Published February 15, 2011


While a verdict is still pending in the trial of The Reykjavik Nine, it’s safe to say that the prosecution has lost the case in the court of public opinion. The decisive blow came during the court hearings in January, delivered by the prosecution itself.
The state prosecutor, Lára V. Júlíusdóttir, had called to witness numerous police officers, parliamentary security guards as well as the bureau chief of parliament, Helgi Bernódusson. The plan was no doubt to have the witnesses attest to the violent nature of the supposed attack and the determination of those accused to inflict harm, to prove that the accused were members of a conspiracy to compromise the “independence and sanctity” of Alþingi, a crime carrying a minimum sentence of one year in jail.
What emerged from the testimony of these witnesses was a completely different picture. It was revealed that the staff of the Parliament had deleted most of the footage the security cameras recorded that day. Only about four minutes had been preserved, while everything that transpired after the police arrived at the scene has been lost, meaning it is impossible to get a complete picture of what happened. This is all the more serious, as several of those accused have described scenes of police brutality, and everyone (including the police) has described the scene as “chaotic”. Under questioning, none of the police officers could say who had been in charge of operations, nor could they say if the guests present had been given a clear order to evacuate the building. What they could say was that they received a message from Alþingi that the house was “under attack,” a message that seems to have prompted every available officer in the greater Reykjavík area to rush to the scene without any clear idea of what was really going on.
The police officers and security guards admitted that none of the accused— or the larger group of people who attempted to visit the public benches that day—had been armed, that in fact none of them had carried anything that could be used as a weapon. So why had their visit been flagged as an “attack”? The parliamentary security guards said that the people had not hung up their coats, and one of them remarked that they “do not let these kinds of people inside,” without further explanation.
Far from depicting a careful anarchist conspiracy to attack Alþingi, what transpired was a classic picture of the kind of bumbling, unnecessarily brutal overreaction and incompetence that characterises the way governments react when the public seeks to exercise its constitutional right to protest.
News accounts of the trial focused on the lost footage from the security cameras and descriptions of police brutality, as well as one of the judicial precedents the prosecution referenced. Arguing that the supposed attack was a organised criminal act—and it was therefore unnecessary to establish exactly how each of the accused had participated in the ‘attack’—the prosecution pointed to a judicial precedence where a gang of Polish criminals had recently been sentenced for a brutal attack in one of Reykjavík’s suburbs.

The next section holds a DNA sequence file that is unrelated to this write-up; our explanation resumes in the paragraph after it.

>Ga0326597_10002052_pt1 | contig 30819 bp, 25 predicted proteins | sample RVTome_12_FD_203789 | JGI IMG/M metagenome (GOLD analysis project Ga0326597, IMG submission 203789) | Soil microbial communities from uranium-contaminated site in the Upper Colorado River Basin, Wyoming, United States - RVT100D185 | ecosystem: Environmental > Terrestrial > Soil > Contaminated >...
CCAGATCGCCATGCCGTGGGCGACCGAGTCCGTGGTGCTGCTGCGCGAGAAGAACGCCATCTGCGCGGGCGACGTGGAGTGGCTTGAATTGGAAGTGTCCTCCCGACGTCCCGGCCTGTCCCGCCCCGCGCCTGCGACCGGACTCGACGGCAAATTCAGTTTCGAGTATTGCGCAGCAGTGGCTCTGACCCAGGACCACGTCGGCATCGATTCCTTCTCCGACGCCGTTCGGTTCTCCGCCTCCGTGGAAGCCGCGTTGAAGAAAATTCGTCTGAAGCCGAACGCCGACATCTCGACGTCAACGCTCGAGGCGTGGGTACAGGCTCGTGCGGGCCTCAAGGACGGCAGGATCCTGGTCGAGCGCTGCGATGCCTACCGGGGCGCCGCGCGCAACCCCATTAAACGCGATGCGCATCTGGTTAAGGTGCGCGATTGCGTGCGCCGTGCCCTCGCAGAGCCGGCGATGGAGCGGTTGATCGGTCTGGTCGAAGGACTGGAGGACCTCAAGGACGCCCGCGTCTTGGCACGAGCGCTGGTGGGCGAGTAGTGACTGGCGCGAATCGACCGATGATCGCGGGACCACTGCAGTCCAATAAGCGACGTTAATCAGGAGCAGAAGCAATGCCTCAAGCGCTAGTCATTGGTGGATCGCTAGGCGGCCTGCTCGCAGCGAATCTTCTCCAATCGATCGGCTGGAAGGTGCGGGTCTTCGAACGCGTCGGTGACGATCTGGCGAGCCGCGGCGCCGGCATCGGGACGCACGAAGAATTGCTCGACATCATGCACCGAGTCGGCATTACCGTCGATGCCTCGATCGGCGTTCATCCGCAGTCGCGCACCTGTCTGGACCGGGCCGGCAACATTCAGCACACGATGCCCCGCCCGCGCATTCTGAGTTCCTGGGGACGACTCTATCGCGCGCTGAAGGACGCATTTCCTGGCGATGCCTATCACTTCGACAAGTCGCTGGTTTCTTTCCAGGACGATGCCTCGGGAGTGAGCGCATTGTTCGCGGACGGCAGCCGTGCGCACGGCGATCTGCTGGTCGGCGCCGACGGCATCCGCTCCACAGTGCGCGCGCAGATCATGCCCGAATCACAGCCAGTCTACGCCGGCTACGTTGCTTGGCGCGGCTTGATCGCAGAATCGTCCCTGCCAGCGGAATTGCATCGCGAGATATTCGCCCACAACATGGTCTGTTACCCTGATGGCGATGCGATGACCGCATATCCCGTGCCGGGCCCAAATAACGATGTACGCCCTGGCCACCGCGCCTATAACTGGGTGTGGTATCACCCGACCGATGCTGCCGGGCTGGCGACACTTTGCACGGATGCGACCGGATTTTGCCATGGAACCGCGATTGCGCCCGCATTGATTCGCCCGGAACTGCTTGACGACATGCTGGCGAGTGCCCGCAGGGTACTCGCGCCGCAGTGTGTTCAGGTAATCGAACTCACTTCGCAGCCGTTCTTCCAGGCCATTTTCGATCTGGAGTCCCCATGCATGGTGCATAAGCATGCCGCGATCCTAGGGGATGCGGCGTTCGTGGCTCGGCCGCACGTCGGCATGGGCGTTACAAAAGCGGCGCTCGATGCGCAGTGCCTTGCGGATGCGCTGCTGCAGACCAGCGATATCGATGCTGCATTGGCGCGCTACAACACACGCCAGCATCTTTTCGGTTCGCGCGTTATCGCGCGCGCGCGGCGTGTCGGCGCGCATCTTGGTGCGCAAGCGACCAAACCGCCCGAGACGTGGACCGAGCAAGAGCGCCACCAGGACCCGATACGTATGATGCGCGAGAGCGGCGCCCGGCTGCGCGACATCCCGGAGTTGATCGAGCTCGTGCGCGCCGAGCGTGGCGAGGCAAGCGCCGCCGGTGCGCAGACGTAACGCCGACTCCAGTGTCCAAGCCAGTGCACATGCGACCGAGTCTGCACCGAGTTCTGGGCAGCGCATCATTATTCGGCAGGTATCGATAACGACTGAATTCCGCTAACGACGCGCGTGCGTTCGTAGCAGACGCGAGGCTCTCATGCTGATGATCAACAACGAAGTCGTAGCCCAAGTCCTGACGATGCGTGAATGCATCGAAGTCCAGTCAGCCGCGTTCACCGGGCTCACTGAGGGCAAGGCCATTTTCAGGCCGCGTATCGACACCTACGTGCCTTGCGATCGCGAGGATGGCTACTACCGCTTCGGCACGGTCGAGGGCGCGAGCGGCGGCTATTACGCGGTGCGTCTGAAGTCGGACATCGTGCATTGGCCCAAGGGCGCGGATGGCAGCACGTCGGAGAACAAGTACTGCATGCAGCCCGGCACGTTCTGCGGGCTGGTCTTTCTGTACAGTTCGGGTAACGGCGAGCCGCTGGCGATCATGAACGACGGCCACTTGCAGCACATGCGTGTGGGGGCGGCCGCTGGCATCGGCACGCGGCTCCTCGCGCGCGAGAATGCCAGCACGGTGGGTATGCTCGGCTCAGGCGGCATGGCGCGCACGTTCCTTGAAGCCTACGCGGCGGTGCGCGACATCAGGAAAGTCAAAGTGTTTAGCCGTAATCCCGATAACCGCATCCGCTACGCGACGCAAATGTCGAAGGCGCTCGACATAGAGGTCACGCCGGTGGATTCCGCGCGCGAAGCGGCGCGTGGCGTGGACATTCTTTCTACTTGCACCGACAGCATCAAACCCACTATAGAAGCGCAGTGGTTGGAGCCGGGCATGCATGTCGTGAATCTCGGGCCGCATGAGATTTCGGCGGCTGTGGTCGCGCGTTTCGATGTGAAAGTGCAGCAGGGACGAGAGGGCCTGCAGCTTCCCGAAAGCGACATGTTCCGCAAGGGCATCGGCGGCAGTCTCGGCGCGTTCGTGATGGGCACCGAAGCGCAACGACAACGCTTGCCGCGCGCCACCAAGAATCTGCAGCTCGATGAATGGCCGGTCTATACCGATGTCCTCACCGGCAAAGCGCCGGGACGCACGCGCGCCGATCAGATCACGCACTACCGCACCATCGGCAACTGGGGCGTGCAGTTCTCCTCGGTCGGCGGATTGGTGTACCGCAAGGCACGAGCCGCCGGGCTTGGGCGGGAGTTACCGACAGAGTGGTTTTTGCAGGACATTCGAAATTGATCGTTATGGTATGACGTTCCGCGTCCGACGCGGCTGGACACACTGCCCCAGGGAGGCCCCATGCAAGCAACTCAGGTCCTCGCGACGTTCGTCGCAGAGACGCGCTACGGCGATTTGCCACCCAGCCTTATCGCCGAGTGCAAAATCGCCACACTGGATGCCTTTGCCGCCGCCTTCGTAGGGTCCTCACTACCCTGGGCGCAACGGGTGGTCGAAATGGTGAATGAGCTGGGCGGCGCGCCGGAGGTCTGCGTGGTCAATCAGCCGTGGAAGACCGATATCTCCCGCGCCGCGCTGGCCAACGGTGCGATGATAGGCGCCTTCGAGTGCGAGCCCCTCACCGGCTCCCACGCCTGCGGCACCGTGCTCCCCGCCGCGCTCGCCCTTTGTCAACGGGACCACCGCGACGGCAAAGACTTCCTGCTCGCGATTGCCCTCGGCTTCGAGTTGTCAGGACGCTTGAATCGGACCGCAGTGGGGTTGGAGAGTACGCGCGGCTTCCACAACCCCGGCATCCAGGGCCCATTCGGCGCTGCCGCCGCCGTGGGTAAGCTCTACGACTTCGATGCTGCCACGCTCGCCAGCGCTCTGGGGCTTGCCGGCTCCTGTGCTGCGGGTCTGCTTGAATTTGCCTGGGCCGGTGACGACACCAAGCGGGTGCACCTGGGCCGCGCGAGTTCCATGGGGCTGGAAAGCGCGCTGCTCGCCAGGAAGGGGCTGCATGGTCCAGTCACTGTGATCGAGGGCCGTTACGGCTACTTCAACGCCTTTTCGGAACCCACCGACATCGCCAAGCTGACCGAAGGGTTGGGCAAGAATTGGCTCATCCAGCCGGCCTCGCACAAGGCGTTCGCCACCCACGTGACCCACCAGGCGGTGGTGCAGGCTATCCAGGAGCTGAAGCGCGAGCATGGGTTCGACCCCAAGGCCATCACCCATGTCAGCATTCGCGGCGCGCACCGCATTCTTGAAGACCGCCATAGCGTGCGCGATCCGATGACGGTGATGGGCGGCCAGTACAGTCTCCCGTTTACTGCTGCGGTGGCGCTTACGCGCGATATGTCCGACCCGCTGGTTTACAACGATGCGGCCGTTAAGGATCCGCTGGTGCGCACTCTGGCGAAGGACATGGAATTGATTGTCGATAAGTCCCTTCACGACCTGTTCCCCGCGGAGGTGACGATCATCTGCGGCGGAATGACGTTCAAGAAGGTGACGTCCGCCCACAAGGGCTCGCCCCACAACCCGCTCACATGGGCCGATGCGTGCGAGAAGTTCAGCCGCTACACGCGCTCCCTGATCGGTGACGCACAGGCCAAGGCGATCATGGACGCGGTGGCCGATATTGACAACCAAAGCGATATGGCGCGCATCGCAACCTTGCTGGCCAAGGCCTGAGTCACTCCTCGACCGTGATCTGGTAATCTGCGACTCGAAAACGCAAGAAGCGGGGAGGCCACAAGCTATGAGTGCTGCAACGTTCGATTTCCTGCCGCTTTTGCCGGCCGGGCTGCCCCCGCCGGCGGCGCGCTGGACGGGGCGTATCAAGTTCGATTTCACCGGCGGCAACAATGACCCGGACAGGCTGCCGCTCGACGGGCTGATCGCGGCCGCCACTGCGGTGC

Of course Lára was not arguing The Reykjavik Nine were a Polish criminal gang. Nevertheless, this was seized upon by the press and the public, who saw in this an apt illustration of how the government had overreacted in this case, and how the prosecution had lost all sense of proportion. Commentators pointed out that the entire case and the revelations during the trial about “lost” security camera footage had seriously damaged the image of Alþingi, and that the entire trial was a farce.
We have yet to see whether the judges view the case in this light; whether they were convinced by the prosecution that the nine had indeed conspired to attack Alþingi, in the process attacking policemen and parliamentary guards. Or, whether they were swayed by the defence, which argued that the nine had only wished to exercise their constitutional right to visit the public benches, and that the supposed violence amounted to scuffles resulting from the chaos caused by the overreaction of police and guards.
No matter the impending verdict, the supporters of The Reykjavik Nine were jubilant at the last day of the trial. A large and diverse network of activists had formed during the course of the trial. This grassroots movement had organised support concerts, written countless newspaper articles and blog posts, and then live-blogged the entire trial proceedings on January 18-20, the first time a trial is live-blogged in Iceland. The supporters had also managed to get the attention of international media and activists. At a nearby café, which had served as a makeshift centre for the supporters, the air was celebratory.
If the aim of the authorities had been to squash protest and dispirit activists by prosecuting The Reykjavik Nine, they have most certainly failed.

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